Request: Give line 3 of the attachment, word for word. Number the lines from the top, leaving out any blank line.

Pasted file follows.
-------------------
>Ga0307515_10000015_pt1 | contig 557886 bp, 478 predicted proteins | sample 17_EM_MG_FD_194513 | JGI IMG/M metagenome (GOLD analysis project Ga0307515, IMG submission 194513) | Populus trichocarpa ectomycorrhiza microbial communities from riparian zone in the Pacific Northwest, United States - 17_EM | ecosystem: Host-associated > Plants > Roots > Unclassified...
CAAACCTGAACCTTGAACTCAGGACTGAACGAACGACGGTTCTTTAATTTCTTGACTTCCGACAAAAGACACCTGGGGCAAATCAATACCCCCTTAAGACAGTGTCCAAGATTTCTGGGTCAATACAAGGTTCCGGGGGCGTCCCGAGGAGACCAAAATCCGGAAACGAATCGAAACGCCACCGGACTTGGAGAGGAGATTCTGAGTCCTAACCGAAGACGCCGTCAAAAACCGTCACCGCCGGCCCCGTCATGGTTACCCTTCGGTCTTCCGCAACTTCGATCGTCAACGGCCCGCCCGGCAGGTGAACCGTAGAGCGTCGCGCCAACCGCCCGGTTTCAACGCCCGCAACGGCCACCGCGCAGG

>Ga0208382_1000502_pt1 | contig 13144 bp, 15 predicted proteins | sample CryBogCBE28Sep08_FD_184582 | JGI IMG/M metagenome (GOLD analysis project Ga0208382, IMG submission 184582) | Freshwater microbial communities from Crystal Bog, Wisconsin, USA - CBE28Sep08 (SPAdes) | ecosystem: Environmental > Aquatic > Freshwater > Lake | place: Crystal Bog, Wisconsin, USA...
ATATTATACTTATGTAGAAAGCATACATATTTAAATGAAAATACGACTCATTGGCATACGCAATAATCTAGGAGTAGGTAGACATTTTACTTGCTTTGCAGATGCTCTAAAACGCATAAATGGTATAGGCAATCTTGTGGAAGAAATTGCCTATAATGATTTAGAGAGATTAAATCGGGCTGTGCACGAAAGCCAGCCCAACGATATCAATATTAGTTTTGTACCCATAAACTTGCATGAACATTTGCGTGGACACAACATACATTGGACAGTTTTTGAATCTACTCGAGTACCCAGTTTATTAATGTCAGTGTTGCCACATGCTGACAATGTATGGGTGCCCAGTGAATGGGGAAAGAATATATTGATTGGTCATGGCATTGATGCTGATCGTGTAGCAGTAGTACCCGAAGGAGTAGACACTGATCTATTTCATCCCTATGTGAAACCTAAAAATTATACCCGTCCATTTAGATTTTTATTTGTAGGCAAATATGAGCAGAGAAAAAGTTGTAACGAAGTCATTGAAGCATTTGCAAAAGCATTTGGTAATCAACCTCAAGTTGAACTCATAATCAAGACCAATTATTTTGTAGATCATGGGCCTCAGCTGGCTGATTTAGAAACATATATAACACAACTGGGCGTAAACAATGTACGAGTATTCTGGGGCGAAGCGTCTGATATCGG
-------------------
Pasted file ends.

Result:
>Ga0208382_1000502_pt1 | contig 13144 bp, 15 predicted proteins | sample CryBogCBE28Sep08_FD_184582 | JGI IMG/M metagenome (GOLD analysis project Ga0208382, IMG submission 184582) | Freshwater microbial communities from Crystal Bog, Wisconsin, USA - CBE28Sep08 (SPAdes) | ecosystem: Environmental > Aquatic > Freshwater > Lake | place: Crystal Bog, Wisconsin, USA...